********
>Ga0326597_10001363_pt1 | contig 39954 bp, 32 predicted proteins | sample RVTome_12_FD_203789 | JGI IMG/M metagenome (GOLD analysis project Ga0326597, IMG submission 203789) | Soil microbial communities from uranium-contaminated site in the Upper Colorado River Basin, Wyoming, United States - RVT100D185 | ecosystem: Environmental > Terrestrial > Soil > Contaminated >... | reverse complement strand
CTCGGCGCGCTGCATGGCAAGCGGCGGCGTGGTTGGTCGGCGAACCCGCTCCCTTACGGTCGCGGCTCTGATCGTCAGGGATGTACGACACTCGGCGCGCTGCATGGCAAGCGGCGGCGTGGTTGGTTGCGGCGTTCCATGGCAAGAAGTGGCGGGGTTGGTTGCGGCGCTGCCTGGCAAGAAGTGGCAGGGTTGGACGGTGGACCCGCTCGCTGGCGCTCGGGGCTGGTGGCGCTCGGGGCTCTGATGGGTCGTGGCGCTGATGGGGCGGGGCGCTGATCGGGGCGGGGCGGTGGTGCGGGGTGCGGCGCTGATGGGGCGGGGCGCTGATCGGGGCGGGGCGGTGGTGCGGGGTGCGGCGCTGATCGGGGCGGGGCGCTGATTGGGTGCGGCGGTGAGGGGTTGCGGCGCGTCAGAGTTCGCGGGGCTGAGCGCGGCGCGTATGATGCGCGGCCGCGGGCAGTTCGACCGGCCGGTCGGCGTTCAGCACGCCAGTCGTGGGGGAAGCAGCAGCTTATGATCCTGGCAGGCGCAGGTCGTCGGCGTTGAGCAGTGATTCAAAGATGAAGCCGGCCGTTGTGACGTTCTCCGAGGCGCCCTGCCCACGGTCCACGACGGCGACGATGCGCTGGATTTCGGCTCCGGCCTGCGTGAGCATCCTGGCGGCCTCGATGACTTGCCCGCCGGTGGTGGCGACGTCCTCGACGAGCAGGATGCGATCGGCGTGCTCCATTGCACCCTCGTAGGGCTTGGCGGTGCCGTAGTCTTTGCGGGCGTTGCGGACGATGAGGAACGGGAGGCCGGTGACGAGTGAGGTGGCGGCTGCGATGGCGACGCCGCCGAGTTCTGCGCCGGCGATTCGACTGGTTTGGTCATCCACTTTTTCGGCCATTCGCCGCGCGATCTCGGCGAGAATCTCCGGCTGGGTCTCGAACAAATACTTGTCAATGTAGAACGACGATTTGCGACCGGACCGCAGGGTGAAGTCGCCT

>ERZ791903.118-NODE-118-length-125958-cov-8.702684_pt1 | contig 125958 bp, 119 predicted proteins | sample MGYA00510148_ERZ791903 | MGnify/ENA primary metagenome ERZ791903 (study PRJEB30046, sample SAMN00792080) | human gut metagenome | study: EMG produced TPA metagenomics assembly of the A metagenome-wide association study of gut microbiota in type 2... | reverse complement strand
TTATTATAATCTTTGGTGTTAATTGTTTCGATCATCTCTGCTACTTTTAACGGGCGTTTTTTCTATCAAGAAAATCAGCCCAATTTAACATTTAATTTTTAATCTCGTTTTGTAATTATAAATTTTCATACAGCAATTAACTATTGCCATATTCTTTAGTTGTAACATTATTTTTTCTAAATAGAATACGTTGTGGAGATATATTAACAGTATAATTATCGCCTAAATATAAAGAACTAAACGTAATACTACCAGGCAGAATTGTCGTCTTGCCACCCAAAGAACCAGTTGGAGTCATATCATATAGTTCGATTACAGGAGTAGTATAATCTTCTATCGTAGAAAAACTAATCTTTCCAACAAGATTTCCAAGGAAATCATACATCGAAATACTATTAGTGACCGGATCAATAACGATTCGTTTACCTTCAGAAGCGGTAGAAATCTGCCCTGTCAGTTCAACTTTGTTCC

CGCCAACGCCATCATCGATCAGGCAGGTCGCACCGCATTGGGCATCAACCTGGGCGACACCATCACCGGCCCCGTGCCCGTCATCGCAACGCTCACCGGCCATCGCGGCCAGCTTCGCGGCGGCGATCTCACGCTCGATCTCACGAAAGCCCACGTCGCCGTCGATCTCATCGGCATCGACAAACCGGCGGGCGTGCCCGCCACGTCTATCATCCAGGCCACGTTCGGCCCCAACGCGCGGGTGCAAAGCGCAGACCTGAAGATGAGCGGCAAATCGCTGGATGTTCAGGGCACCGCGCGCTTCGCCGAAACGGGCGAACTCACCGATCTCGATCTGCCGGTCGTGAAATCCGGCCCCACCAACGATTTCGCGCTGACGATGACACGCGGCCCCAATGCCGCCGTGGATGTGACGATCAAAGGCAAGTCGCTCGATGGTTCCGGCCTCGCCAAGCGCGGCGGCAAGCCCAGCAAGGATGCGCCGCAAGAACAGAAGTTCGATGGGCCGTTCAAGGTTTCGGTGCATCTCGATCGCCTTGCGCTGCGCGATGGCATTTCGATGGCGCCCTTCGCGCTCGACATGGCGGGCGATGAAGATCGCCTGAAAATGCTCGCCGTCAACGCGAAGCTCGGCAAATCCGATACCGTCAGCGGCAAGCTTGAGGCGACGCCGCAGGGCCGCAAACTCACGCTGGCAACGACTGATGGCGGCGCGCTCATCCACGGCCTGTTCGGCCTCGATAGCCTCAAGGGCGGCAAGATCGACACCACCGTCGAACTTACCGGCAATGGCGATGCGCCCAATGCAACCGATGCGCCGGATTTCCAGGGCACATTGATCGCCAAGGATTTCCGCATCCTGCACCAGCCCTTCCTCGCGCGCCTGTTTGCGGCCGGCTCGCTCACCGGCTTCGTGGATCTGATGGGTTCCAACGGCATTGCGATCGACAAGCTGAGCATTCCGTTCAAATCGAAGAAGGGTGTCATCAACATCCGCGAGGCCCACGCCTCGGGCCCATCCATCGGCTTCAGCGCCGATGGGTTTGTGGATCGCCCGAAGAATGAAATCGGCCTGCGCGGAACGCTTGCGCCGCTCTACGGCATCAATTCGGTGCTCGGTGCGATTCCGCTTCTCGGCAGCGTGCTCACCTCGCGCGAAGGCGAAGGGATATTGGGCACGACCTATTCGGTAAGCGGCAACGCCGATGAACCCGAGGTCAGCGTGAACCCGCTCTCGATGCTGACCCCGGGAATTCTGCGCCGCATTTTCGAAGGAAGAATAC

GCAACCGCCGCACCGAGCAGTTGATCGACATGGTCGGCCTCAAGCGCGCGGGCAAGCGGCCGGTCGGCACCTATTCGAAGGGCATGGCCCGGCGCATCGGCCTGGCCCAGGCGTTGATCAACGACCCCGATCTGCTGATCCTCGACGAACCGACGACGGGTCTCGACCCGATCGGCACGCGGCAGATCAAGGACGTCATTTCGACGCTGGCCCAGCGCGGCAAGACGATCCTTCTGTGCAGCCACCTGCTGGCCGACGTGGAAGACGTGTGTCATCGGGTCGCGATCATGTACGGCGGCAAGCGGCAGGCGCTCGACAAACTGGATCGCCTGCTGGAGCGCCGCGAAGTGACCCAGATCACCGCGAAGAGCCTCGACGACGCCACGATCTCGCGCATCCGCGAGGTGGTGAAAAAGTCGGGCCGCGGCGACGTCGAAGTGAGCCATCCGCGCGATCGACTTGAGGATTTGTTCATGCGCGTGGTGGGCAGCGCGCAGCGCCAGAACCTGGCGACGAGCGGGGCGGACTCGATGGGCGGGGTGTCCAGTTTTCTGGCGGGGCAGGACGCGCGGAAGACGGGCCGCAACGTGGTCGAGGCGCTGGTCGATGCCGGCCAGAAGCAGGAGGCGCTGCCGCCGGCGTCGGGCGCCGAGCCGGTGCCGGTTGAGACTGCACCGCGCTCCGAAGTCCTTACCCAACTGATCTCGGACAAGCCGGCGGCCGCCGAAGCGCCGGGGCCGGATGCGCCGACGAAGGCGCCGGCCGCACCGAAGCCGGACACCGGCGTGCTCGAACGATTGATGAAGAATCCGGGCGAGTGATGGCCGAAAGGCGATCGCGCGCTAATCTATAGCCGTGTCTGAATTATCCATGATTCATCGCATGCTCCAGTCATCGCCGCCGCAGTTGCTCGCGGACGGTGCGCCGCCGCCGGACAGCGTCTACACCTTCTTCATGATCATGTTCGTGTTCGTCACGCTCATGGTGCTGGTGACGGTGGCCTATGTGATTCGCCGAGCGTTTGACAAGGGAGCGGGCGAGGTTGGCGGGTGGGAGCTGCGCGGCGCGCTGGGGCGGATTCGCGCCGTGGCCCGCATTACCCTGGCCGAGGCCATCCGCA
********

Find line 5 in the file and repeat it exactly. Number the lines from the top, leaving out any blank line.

CGCCAACGCCATCATCGATCAGGCAGGTCGCACCGCATTGGGCATCAACCTGGGCGACACCATCACCGGCCCCGTGCCCGTCATCGCAACGCTCACCGGCCATCGCGGCCAGCTTCGCGGCGGCGATCTCACGCTCGATCTCACGAAAGCCCACGTCGCCGTCGATCTCATCGGCATCGACAAACCGGCGGGCGTGCCCGCCACGTCTATCATCCAGGCCACGTTCGGCCCCAACGCGCGGGTGCAAAGCGCAGACCTGAAGATGAGCGGCAAATCGCTGGATGTTCAGGGCACCGCGCGCTTCGCCGAAACGGGCGAACTCACCGATCTCGATCTGCCGGTCGTGAAATCCGGCCCCACCAACGATTTCGCGCTGACGATGACACGCGGCCCCAATGCCGCCGTGGATGTGACGATCAAAGGCAAGTCGCTCGATGGTTCCGGCCTCGCCAAGCGCGGCGGCAAGCCCAGCAAGGATGCGCCGCAAGAACAGAAGTTCGATGGGCCGTTCAAGGTTTCGGTGCATCTCGATCGCCTTGCGCTGCGCGATGGCATTTCGATGGCGCCCTTCGCGCTCGACATGGCGGGCGATGAAGATCGCCTGAAAATGCTCGCCGTCAACGCGAAGCTCGGCAAATCCGATACCGTCAGCGGCAAGCTTGAGGCGACGCCGCAGGGCCGCAAACTCACGCTGGCAACGACTGATGGCGGCGCGCTCATCCACGGCCTGTTCGGCCTCGATAGCCTCAAGGGCGGCAAGATCGACACCACCGTCGAACTTACCGGCAATGGCGATGCGCCCAATGCAACCGATGCGCCGGATTTCCAGGGCACATTGATCGCCAAGGATTTCCGCATCCTGCACCAGCCCTTCCTCGCGCGCCTGTTTGCGGCCGGCTCGCTCACCGGCTTCGTGGATCTGATGGGTTCCAACGGCATTGCGATCGACAAGCTGAGCATTCCGTTCAAATCGAAGAAGGGTGTCATCAACATCCGCGAGGCCCACGCCTCGGGCCCATCCATCGGCTTCAGCGCCGATGGGTTTGTGGATCGCCCGAAGAATGAAATCGGCCTGCGCGGAACGCTTGCGCCGCTCTACGGCATCAATTCGGTGCTCGGTGCGATTCCGCTTCTCGGCAGCGTGCTCACCTCGCGCGAAGGCGAAGGGATATTGGGCACGACCTATTCGGTAAGCGGCAACGCCGATGAACCCGAGGTCAGCGTGAACCCGCTCTCGATGCTGACCCCGGGAATTCTGCGCCGCATTTTCGAAGGAAGAATAC